Last year I ran a workshop in Serbia where I did an in-depth examination of anorexia nervosa and a variety of other clinical states. At the beginning of each different condition I gave the usual statistics about the condition. For anorexia one was that 95% of anorexics are female.
A little later on in the workshop one of the participants asked me about the nature and psychodynamics behind the male anorexic to which I had to answer that I did not know. I cannot recall ever reading such a thing nor recall ever working with such a person.
Well as it happens in the last month I have a new client who could be considered to have some of the criteria of anorexia and he is male. As you can imagine he is of considerable interest to me. Upon some reflection it seems that the way anorexia is currently defined it rules out the vast majority of males. So one reason why 95% are female is simply because how the condition is defined.
Thus one could argue that there are indeed more anorexic males but they are not diagnosed because of how the condition is currently defined. Its not that male anorexics don’t exist its simply a definitional problem for the condition that is heavily weighted towards the female psyche.
The usual criteria of anorexia is:
Refusal to maintain a minimal normal body weight for age and height
Intense fear of gaining weight or becoming fat
Disturbance in the way one perceives ones body weight, shape and size.
In females the absence of at least three consecutive menstrual cycles.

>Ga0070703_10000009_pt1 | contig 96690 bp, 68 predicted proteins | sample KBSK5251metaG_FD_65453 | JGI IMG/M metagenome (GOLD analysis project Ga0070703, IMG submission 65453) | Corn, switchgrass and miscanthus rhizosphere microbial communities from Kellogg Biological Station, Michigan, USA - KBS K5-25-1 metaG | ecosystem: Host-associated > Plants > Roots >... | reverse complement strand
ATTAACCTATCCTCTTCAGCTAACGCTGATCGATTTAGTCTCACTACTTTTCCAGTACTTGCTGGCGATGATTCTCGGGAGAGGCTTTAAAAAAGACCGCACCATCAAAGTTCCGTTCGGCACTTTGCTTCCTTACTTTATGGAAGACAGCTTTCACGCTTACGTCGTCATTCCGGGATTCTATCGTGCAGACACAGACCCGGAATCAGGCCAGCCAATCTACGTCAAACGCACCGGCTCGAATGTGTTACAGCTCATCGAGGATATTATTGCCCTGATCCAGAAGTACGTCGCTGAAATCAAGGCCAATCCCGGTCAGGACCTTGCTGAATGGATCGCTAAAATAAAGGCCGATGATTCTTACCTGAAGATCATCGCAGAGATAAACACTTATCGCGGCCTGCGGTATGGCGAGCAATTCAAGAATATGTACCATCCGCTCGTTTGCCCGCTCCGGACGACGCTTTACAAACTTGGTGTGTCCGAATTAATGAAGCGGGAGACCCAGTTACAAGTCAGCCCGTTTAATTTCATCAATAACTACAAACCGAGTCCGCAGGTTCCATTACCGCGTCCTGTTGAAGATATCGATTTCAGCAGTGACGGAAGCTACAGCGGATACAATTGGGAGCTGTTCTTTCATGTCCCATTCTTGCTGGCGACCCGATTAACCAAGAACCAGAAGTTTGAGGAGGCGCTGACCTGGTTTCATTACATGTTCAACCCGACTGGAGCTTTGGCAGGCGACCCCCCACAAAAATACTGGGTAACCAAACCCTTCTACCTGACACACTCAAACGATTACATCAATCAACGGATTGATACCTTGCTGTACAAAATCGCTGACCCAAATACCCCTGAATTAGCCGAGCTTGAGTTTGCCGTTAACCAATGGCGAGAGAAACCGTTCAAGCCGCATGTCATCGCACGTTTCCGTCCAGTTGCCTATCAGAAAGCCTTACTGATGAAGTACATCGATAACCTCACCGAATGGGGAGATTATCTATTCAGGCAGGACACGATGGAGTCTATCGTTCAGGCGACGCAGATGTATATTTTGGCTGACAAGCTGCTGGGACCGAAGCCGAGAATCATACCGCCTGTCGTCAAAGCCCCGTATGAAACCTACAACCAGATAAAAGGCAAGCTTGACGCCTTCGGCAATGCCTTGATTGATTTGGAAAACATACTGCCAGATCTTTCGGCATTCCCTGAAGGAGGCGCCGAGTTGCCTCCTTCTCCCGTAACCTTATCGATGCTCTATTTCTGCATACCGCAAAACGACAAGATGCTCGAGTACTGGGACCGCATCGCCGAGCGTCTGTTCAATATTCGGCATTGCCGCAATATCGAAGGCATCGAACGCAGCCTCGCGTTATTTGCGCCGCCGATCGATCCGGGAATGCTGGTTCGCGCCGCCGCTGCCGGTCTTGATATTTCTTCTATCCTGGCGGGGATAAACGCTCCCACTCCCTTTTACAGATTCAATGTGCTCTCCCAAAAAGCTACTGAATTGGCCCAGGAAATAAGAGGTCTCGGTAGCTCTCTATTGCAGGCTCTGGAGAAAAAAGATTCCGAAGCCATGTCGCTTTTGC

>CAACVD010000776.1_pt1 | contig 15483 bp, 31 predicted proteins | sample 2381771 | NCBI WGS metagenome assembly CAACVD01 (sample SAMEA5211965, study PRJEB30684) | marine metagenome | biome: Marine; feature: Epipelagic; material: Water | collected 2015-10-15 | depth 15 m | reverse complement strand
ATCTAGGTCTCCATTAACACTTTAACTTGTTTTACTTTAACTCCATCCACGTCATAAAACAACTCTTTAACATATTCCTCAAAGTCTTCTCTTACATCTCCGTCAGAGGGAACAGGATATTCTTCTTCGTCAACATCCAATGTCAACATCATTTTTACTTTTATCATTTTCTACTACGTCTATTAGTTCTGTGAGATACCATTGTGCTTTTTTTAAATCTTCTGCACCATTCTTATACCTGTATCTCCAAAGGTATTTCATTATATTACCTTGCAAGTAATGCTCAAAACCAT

This man is in his late 20s and is currently quite thin. He reports that he has had trouble gaining weight since his late teens. At times he has been dangerously thin. He has never been hospitalised but he has always led a very isolated life so he is unlikely to be identified as in danger of dying. He reports that he simply does not eat. There have been times where he has eaten nothing for up to 5 days at a time.
He states that this is a rebellious act as in childhood mother was very forceful about him and his siblings eating all their food at the dinner table. There are many memories of mother demanding that he eat up all his food. Physical punishments were used when food was not correctly eaten. He has a low self esteem, a self hatred and passive suicidal urges. That is he does not actively plan suicide attempts but he has consistent and strong wishes that he was dead.
If one looks at the four criteria of anorexia, obviously number 4 is about females. Number 2 & 3 one could argue are much more female oriented. As a group women are more interested in how much they weigh and about their body shape and size. One simply has to survey the media and one sees endless images about female weight, body shape and size. In comparison there are very few images involving men. Cosmetics, clothing, plastic surgery all indicate the same. That women are much more focused on weight, body shape and size compared to men.
As a result one could say that the current definition of anorexia is sexist. Very few men are going to meet the criteria because the intense focus on body weight, shape and size is much less common in the male psyche.
However there maybe men out there who refuse to maintain a minimal normal body weight for age and height but the other criteria are different. Maybe I have begun to identify some of the other criteria with my single male client. Low self esteem, self hatred and suicidal urges. He is but one person and thus one is most cautious in generalising. However, when I run my next workshop on eating disorders and I get a question about the male anorexic I can now at least give a partial answer.